If that is obviously true from a energy point of vue , we must not forget thet the rail capacitor is the path that close the signal to ground.
So this parasitic series impedance must be the minimum that can be practically implemented...
Ideally it must be 0 Ohms at all signal frequencies...;)
Re: Power supply quality
Bob, i think that this issue is one of the most underestimated ones in a lot of amps.
Even the outputstage (EF/SF) is quite sensible to variations from the supply lines because of the highish outputcapacitance (C <-> B) of power devices. Especially for higher freqs psrr degrades quickly. Because of this, EMI and other RF stuff from the powersupply easily find its way to the output / into the feedbackloop. With more outputdevices this effect is even more increased.
For the earlier stages you can use some simple RC-filtering in the supplies, filtering out most of the garbage. I always found instant increase in sonic qualities by applying these filters to the early stages.
In ClassAB/B amps, the supply rails are severely wasted with harmonics from the halfwave currents flowing into the outputdevices. Especially when reproducing treble content, the harmonics of these halfwaves become very high freq and difficult to filter because of "bad" ESR from the elyt caps and inductance of traces and wiring.
An easy way reducing this problem seems to be placing a maybe 1000µF between the collectors of the upper and lower outputdevices with short traces. (smoothing the halfwave currents to mostly 2nd harmonic content) Still, as the fundamental of these half wave currents is double the frequency of the signal reproduced, it might be harmful letting these find back into the feedbackloop. This can also find its way back through inproper grounding.
Paying enough attention to these problems seems to be one of the keys to a good sounding power amp.
A difficult question: How much psrr is enough ? -90db ?
Gerhard, sometimes ago I tried an experiment. Comparing GainClone, with ordinary PS and with car batteries. Gainclone+car batteries have better audible sonics.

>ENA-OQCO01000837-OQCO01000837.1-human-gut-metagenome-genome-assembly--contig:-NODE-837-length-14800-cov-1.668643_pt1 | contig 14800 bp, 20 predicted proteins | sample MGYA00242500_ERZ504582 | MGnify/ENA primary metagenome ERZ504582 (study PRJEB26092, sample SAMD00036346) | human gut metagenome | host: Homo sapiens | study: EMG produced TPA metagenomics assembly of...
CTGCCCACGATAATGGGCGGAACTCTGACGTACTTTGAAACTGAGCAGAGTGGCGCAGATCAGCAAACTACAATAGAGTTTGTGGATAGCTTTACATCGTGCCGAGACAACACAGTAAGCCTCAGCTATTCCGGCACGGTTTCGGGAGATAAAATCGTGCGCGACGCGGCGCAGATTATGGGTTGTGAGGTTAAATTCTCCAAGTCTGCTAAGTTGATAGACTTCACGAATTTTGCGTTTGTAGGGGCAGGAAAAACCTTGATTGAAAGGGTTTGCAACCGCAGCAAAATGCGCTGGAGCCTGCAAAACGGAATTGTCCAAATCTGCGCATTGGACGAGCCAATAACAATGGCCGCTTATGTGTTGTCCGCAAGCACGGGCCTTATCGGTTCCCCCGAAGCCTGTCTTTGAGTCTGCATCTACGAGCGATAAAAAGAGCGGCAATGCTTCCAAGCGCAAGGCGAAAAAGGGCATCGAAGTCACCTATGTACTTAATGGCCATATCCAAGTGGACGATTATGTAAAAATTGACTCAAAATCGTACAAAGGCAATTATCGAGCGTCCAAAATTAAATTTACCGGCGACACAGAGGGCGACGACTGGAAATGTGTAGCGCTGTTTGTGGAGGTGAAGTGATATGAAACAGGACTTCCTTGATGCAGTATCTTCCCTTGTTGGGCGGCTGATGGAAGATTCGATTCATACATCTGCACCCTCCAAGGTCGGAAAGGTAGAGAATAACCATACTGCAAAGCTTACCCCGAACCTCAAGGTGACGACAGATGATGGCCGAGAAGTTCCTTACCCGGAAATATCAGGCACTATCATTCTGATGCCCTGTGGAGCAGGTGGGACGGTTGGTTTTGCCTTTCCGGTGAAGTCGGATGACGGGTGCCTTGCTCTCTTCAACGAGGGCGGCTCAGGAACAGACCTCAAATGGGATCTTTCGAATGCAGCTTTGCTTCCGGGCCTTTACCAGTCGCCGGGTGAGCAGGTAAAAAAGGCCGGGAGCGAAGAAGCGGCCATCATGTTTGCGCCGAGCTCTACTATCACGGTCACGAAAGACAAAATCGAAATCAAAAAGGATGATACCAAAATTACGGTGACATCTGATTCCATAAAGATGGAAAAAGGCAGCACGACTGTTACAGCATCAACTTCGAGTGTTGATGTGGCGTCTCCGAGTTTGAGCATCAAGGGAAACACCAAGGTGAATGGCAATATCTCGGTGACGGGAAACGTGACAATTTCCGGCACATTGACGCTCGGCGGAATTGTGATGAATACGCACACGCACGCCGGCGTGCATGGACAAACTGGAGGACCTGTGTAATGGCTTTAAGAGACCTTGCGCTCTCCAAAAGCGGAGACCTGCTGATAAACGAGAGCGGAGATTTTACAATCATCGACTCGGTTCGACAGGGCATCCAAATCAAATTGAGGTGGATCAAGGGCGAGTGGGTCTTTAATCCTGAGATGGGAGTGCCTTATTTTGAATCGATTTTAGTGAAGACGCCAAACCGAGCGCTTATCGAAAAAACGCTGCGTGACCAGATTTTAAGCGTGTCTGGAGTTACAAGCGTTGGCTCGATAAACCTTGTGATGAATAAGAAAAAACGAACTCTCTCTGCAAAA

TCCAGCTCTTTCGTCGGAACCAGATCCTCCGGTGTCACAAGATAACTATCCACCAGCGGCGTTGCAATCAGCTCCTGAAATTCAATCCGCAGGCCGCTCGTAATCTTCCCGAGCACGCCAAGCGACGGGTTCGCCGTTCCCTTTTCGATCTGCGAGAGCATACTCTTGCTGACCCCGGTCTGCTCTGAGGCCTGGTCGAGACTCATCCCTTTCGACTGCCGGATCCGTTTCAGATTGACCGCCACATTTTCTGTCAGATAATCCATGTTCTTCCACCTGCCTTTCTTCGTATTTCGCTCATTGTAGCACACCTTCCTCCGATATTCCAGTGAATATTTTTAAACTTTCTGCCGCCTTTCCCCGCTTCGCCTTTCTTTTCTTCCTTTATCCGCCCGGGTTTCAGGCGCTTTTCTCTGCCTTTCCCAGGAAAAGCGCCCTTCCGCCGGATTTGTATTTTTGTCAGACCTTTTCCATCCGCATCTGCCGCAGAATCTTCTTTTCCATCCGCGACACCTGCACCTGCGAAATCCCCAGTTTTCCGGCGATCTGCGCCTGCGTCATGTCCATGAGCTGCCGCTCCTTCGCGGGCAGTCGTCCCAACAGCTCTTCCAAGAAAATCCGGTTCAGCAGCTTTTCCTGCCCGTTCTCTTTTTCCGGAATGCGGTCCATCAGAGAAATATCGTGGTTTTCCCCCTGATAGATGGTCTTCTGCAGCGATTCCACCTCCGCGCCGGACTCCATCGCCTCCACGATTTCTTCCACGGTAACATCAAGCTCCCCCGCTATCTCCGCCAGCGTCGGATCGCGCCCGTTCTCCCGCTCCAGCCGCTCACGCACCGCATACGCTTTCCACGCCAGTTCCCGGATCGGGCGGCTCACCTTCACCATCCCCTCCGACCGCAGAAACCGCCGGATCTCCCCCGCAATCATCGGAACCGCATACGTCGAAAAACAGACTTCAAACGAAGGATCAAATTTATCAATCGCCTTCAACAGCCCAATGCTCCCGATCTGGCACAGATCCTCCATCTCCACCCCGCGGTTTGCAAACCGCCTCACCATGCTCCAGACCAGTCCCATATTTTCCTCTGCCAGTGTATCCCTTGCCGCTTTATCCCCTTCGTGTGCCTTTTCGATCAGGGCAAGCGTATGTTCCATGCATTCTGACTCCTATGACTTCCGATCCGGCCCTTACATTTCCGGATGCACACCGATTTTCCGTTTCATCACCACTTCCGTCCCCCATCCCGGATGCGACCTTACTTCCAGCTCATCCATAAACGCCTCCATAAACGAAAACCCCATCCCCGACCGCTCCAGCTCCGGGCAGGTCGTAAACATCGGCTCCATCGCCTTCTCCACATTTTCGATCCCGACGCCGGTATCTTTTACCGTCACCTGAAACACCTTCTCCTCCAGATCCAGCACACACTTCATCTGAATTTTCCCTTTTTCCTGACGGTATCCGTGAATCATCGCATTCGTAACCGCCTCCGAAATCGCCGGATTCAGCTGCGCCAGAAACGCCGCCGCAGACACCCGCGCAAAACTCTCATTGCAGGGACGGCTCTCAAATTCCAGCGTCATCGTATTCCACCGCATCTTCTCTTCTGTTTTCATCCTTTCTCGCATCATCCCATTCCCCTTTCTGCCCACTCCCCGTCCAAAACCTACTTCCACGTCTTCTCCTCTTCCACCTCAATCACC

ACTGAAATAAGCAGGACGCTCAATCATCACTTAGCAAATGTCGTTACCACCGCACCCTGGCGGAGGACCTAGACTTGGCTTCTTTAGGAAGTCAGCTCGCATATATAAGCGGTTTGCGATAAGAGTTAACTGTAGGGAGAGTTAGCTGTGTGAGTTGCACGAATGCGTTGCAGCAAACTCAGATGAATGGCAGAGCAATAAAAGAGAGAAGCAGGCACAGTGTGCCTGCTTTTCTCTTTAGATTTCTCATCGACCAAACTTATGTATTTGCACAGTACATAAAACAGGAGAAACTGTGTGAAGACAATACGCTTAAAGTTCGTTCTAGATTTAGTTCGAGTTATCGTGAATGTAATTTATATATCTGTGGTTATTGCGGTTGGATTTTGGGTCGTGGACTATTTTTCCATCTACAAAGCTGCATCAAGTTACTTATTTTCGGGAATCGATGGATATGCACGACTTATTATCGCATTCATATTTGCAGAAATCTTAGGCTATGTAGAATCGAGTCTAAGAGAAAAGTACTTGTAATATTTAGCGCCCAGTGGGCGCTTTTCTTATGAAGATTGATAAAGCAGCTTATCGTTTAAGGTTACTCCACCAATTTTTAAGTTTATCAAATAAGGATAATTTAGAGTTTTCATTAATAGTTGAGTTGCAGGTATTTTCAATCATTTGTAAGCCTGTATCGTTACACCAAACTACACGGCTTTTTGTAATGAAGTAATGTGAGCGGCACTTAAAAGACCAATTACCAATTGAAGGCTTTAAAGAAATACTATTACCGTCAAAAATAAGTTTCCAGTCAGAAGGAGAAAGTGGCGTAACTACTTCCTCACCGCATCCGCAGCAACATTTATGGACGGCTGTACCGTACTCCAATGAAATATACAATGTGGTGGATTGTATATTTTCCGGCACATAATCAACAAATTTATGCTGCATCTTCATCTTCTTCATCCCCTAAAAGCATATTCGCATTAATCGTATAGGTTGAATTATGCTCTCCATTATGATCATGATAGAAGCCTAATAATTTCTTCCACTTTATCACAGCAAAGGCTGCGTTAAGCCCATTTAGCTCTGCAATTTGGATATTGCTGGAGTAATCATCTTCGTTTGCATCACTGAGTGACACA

(But you won't notice this if you don't make instant A/B switch comparison)
What do you think causes it?
I agree completely. I also subscribe to the idea of inserting a little bit of impedance between two rail capacitors, as you mentioned. Much more bang for the filtering buck. Sometimes spending a lot of extra money on heroically low ESR is not the best approach.
Take a guy who has decided to provide 20,000 uF per rail. He can do it one of three ways, at fairly similar cost. He can put in one big 20,000 uF cap; or he can parallel a pair of smaller 10,000 uF caps; or, he can put in two 10,000 uF caps in parallel, but separated by a 0.22 ohm resistor. If you do the ESR math, the last approach is about 10 times better at filtering the nasty stuff, although total energy storage and p-p 120 Hz ripple are similar in all three cases. Of course, it is even better if the second cap is paralleled by some good-sized film caps, and maybe located very close to the output transistors, but this will increase cost a bit.
I also believe it is very important to be intentional about where the big currents flow, as they are nasty.
But I still suspect that a lot of designers overlook the bang for the buck available in making the lower-current supplies to the input and VAS stages more pristine.
If someone does an upgrade and doubles the size of the main caps, and hears better bass under normal listening conditions (i.e., not coming close to clipping), I'm guessing the effect he is hearing is better operation of the input and VAS stages because the supply they receive is moving around at low and subsonic frequencies only half as much, suggesting that they could have done just as well, if not better, by paying attention to the filtering (or regulation) of those lower-current sugnals.
Of course, the ordinary upgrader often doesn't have the option or desire to do much more than add/change existing capacitance. If that was an expensive amplifier, I would think that one should question why the designer didn't make a better power supply filtering arrangement in the first place.
Anyway, I am certainly an advocate of good power supplies, but I'm always curious about what works best, or is most efficient at making an improvement for a given $ spent.